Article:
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Mobile Matters: new Ofcom research on UK mobile use during lockdown

Key findings in Ofcom's analysis of the changing ways in which people use their mobile services, and the experience they receive, during lockdown.

Ofcom’s latest report 'Mobile Matters' analysed UK Android mobile users during January and April 2020, revealing a significant increase in time spent on mobile calls as people used their devices to stay connected with loved ones during the COVID-19 lockdown. 

The research shows how critical mobile technology is to UK society, with callers spending around 50% longer on mobiles during early stages of the coronavirus lockdown. Unsurprisingly, mobile use shifted from city centres to suburbs as many people worked from home. There was also an increase in calls made in parks and open spaces, as people sought outdoor time. 

The report reveals marked differences in how people used their phones before and during the initial Covid-19 lockdown period.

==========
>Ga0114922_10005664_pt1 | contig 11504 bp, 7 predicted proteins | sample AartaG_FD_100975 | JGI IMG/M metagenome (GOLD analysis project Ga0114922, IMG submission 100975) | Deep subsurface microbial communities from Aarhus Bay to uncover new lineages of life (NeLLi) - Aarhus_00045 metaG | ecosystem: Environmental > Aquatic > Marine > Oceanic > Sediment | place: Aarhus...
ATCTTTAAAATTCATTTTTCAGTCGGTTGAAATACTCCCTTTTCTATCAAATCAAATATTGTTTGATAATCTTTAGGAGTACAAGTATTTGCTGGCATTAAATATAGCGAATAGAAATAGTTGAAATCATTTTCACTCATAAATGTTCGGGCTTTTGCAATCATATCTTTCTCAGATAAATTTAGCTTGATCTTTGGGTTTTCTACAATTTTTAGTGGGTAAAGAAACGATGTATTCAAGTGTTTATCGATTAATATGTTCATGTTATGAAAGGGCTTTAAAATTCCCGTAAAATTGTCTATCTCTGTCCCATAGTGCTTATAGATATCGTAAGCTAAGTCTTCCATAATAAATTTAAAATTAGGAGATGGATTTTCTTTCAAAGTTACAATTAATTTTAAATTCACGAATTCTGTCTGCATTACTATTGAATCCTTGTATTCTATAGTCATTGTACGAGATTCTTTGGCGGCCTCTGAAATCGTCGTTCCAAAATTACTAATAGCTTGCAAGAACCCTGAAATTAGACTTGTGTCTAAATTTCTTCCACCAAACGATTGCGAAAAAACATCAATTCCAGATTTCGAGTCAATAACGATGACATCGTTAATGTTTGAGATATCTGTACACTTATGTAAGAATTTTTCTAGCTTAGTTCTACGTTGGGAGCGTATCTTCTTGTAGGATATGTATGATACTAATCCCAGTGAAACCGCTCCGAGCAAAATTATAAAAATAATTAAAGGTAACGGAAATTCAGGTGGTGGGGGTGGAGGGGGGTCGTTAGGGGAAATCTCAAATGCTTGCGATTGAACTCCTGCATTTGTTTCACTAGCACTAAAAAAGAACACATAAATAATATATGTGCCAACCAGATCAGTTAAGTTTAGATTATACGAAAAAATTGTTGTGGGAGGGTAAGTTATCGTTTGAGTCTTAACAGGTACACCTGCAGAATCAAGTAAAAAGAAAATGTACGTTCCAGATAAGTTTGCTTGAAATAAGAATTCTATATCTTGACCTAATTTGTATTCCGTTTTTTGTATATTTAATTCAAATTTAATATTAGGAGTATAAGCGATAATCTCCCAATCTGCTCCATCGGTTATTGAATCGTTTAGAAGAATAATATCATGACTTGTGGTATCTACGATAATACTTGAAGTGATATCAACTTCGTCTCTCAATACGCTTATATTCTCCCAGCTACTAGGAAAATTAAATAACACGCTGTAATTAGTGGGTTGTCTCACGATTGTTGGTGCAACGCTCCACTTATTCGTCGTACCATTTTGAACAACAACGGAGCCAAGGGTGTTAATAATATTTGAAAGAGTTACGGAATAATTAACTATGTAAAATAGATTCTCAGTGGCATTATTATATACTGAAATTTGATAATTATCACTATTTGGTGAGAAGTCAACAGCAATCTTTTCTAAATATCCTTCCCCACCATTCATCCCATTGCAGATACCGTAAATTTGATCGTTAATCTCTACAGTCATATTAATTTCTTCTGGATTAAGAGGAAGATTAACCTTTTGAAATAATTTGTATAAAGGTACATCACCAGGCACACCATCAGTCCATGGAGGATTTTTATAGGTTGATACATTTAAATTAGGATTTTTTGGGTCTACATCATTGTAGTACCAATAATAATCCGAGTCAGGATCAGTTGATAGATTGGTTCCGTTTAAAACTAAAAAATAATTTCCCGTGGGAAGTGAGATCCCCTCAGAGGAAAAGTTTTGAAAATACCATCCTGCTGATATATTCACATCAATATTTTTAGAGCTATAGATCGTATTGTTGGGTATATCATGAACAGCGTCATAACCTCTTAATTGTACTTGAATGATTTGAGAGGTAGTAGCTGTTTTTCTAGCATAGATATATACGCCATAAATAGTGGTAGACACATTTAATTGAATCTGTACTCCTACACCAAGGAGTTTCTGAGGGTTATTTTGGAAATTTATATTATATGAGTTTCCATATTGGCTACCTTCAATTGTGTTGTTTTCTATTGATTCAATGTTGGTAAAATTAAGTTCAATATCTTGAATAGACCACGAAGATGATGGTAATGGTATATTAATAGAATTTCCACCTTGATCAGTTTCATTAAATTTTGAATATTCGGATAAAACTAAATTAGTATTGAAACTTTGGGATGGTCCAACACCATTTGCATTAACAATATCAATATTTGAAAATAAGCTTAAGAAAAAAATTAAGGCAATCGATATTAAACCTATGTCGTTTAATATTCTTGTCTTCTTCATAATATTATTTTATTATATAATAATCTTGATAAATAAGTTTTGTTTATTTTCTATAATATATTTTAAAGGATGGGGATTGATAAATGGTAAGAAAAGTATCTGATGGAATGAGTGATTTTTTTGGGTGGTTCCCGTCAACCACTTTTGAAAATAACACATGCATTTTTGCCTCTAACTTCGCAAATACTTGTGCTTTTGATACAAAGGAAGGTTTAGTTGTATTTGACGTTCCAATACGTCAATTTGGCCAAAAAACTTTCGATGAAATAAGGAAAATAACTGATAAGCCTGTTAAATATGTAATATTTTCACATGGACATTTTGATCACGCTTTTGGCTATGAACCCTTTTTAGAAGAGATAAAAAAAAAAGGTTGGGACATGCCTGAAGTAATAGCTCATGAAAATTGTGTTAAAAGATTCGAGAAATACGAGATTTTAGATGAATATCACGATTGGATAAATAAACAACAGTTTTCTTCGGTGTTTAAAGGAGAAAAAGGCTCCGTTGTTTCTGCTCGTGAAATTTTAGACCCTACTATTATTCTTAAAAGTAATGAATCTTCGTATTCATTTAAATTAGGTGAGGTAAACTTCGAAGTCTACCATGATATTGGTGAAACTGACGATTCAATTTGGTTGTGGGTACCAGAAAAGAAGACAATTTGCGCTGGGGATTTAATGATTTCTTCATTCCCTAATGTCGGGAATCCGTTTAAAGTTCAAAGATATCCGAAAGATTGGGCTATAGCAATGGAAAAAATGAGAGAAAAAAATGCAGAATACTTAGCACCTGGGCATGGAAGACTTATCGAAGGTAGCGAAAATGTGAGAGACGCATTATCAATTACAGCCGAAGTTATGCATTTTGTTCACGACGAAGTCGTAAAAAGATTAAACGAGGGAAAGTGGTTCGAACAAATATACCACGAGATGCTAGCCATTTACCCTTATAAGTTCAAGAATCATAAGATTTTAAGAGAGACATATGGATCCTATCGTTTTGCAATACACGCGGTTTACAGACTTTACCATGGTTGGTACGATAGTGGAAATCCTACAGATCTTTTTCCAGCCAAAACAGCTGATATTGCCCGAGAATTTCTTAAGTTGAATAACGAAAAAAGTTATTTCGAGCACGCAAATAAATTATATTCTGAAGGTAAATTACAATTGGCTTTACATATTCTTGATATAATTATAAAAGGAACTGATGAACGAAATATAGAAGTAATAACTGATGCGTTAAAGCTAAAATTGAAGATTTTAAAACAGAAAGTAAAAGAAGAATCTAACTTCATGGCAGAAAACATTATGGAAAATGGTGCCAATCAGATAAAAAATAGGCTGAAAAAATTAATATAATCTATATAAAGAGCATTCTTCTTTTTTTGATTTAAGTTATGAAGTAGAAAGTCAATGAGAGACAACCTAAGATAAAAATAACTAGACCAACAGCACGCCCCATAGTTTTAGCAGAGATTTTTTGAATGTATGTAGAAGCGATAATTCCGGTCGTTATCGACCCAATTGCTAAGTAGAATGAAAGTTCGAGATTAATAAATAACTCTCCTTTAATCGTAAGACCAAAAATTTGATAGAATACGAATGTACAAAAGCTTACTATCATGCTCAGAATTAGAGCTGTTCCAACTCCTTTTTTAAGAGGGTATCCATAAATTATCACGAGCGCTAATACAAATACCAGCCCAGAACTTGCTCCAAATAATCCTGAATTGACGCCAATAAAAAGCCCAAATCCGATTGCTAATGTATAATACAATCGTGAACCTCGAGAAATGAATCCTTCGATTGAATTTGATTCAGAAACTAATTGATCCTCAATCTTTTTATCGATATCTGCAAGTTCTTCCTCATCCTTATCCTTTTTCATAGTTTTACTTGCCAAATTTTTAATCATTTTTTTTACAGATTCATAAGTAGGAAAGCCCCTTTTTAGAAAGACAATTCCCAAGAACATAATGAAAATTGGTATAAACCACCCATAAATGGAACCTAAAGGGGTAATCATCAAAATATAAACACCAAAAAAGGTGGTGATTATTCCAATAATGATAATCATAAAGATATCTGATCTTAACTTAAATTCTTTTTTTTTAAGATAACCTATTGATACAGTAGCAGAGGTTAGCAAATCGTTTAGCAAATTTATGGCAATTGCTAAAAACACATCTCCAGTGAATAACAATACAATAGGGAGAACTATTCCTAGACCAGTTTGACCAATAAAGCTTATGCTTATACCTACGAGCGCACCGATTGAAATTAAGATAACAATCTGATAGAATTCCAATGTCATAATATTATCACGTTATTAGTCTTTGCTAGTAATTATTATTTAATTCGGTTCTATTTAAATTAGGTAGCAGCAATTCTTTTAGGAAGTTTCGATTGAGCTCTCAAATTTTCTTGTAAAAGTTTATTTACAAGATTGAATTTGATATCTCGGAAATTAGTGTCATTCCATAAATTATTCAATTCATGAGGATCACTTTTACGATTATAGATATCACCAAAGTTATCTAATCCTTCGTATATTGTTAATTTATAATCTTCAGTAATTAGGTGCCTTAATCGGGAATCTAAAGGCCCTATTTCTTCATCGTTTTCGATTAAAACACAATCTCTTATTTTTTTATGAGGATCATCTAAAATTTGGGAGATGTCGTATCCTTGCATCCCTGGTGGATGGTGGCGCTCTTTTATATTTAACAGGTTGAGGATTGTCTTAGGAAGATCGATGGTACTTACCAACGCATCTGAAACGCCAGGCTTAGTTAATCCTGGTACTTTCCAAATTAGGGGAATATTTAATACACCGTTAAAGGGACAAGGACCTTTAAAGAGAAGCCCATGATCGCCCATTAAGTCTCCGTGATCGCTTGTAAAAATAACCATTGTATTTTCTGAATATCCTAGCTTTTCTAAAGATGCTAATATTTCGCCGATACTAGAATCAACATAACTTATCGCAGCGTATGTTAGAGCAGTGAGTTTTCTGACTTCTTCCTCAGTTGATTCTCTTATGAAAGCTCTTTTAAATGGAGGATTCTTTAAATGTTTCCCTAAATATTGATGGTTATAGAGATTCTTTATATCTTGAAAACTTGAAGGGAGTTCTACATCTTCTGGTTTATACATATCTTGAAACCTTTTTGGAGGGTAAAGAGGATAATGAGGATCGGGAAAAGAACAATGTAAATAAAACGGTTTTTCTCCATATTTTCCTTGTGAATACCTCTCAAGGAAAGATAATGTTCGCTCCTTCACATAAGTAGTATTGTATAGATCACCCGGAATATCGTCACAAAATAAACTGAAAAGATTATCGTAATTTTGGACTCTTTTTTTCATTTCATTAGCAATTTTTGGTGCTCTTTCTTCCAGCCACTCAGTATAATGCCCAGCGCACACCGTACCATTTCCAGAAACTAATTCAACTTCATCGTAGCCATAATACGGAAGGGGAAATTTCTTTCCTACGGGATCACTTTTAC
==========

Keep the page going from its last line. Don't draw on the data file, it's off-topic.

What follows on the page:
The average mobile call in the initial weeks of lockdown lasted around five and a half minutes – nearly two minutes more than before the social and working restrictions began. But more generally, many people are not using their mobile for traditional calls at all. Ofcom's data shows that more than one in five people did not make or receive a single call on their mobile network in the first 11 weeks of the year. This can in part be explained by the rise of video communications services (such as FaceTime and Zoom and others. Instant messaging is also a factor. 

Ofcom’s report also looked at how well mobile networks performed in the first part of the year. People had a 4G network available to them over 80% of the time. When people did try to connect to 4G networks those attempts were successful 97% of the time. 

As techUK highlighted in March, mobile network operators put in place mitigation measures, alongside the existing extra capacity measures, to ensure that the UK remained connected during lockdown. The mobile industry’s efforts were matched by the fixed sector, during a time when home broadband providers reported an increase of between 35 per cent and 60 per cent in weekday daytime traffic since the lockdown began. The networks stood up to this increased demand and prioritise keeping the nation, despite the pressures of remote-working and changes in staffing levels.


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